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Monday, March 23, 2020: Demand some common ground, building Maine’s future, regulatory rethinking

Regulatory rethinking

Paul Frederic’s recent guest column in the BDN raises fundamental questions about Maine’s regulatory system and its role in our democracy. Before Congress deregulated electric power in 1992, Americans could reasonably expect that public utility commissions would act in the best interests of ratepayers. Most electricity providers bent over backwards to maintain good relationships with their customers, because they usually needed local support to build new facilities. I know, because I helped build these facilities.

As we see from Central Maine Power, that relationship was largely broken after 1992. Customers no longer had much influence over local electricity providers. PUCs often took on a new and almost oversight-free role: administering electric systems that became largely “a transaction between regulators and project developers,” as one of my industry friends put it.

This transaction didn’t necessarily guarantee the public interest — on the environment, on cost, on reliability or anything else. The main objective was to keep corporate owners happy. Political scientists now have a term for it: regulatory capture.

Frederic is naive to think that 30 years of regulatory capture can be unwound by electing new public officials. Our political system isn’t really geared to produce such outcomes. More likely, these officials will appoint their own friends and cronies to regulatory boards. Maybe it’s time to rethink the role of regulatory agencies and let in a little fresh air.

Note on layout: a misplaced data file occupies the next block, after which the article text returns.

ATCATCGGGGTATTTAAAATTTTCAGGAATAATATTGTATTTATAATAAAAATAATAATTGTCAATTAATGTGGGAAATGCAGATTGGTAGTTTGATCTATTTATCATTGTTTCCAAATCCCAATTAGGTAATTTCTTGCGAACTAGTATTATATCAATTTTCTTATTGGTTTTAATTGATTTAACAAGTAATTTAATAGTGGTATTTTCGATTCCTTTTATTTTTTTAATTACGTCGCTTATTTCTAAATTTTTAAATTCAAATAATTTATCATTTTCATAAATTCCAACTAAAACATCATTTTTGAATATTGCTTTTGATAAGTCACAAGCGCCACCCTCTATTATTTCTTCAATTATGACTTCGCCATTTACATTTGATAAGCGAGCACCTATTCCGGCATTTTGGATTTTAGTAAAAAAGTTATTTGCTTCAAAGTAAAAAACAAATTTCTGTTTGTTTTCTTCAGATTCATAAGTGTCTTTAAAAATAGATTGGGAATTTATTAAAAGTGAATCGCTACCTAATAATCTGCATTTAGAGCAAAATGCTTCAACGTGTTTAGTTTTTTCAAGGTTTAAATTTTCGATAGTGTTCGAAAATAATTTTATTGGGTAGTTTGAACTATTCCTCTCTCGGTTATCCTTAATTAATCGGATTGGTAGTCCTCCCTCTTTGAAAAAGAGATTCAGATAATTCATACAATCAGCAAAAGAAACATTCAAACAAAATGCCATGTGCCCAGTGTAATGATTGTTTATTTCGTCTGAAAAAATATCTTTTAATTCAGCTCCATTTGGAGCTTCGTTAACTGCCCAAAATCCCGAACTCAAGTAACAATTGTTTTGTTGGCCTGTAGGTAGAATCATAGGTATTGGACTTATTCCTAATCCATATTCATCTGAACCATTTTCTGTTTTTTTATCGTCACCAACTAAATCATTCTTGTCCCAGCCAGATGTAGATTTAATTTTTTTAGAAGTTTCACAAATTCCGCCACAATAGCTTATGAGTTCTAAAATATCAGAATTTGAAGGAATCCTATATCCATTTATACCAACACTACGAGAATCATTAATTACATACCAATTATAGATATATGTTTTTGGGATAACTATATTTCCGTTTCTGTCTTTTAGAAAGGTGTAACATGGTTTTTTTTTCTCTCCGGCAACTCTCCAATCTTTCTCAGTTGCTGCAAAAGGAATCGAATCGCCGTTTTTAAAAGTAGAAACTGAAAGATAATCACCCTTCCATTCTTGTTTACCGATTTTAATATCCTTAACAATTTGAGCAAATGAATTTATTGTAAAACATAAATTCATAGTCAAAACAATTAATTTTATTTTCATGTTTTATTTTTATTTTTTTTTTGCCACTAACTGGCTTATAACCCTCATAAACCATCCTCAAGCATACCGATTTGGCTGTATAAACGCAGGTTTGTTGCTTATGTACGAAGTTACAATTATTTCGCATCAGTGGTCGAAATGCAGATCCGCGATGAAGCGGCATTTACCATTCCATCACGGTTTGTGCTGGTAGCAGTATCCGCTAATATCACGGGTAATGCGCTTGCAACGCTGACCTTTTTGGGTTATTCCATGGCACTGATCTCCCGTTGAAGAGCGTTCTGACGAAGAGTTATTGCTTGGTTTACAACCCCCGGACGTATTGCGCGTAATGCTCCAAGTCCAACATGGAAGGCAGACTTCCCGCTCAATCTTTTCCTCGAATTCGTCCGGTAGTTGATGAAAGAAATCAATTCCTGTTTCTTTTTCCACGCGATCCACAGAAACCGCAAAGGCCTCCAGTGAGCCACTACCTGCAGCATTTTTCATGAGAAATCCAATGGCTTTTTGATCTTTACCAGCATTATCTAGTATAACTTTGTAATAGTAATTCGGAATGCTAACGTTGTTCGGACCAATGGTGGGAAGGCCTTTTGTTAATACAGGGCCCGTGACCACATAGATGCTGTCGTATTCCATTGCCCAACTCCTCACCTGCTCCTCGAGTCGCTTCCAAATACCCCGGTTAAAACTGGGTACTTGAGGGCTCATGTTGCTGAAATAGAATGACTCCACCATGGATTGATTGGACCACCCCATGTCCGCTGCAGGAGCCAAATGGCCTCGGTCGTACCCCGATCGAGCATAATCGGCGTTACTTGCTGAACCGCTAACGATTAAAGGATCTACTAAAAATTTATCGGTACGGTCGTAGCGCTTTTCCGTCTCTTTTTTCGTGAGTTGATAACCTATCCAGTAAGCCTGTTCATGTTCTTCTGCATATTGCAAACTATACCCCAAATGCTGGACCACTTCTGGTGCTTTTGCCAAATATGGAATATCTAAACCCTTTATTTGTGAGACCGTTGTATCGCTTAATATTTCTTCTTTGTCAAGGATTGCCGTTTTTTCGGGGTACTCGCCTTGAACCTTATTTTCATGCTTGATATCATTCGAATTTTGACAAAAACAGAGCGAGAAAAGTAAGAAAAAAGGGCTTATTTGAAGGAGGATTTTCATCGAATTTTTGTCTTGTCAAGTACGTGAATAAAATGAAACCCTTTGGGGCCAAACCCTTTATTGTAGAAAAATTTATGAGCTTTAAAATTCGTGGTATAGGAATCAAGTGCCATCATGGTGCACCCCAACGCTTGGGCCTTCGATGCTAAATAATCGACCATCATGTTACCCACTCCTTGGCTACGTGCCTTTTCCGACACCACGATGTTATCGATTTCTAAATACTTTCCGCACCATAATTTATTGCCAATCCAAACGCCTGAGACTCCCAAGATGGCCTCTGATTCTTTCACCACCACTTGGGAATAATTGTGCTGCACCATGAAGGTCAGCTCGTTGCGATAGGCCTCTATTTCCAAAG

Robert Wasserstrom

Camden

How dare they

Recently, I attended a historic hearing that included elders of several Maine tribes and Maine state legislators. Testimony after testimony from elders, legislators and conservation organizations advocated for the state’s indigenous tribes to be observed as sovereign land owners.

After one of the elders finished speaking, a state legislator asked her what qualifications or certifications her tribe had to assure his committee that they could safeguard Maine’s environment. I listened but was disappointed by her response. I wish she had replied with the righteous indignation that question deserved.

How dare the state of Maine ask sovereign landowners what sewn-on merit badge or scrolled certificate they have to prove their trustworthiness downriver, when some people in Houlton had to turn to drinking bottled water as a result of high levels of PFAS/PFOS in the well water upriver.

How dare they ask the people, whose ancestors subsisted off the land for 12,000 years only to give it up to hundreds of years of toxic pollution by Maine’s textile and paper industries and lax state regulations, for a conservation record. The Androscoggin River wasn’t listed in the mid 1900s as one of the most polluted rivers in the country because of her tribe. Maine’s water supplies and dairy farms weren’t polluted with ” forever chemicals” by her indigenous ancestors.

I wished she had told this legislator that her tribe had all the qualifications to safeguard our environment by learning from Maine what not to do. What certificate do they get for that?

Rafael Macias

Topsham

Building Maine’s future